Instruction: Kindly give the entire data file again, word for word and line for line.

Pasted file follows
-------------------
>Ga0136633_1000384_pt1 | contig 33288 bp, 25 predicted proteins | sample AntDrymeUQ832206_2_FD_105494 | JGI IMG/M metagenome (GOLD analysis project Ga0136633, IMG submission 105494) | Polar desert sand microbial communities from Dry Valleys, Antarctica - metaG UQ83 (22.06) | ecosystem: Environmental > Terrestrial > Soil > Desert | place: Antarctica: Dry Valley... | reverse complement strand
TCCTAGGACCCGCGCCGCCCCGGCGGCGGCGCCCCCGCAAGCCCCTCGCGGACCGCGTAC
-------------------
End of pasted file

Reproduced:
>Ga0136633_1000384_pt1 | contig 33288 bp, 25 predicted proteins | sample AntDrymeUQ832206_2_FD_105494 | JGI IMG/M metagenome (GOLD analysis project Ga0136633, IMG submission 105494) | Polar desert sand microbial communities from Dry Valleys, Antarctica - metaG UQ83 (22.06) | ecosystem: Environmental > Terrestrial > Soil > Desert | place: Antarctica: Dry Valley... | reverse complement strand
TCCTAGGACCCGCGCCGCCCCGGCGGCGGCGCCCCCGCAAGCCCCTCGCGGACCGCGTAC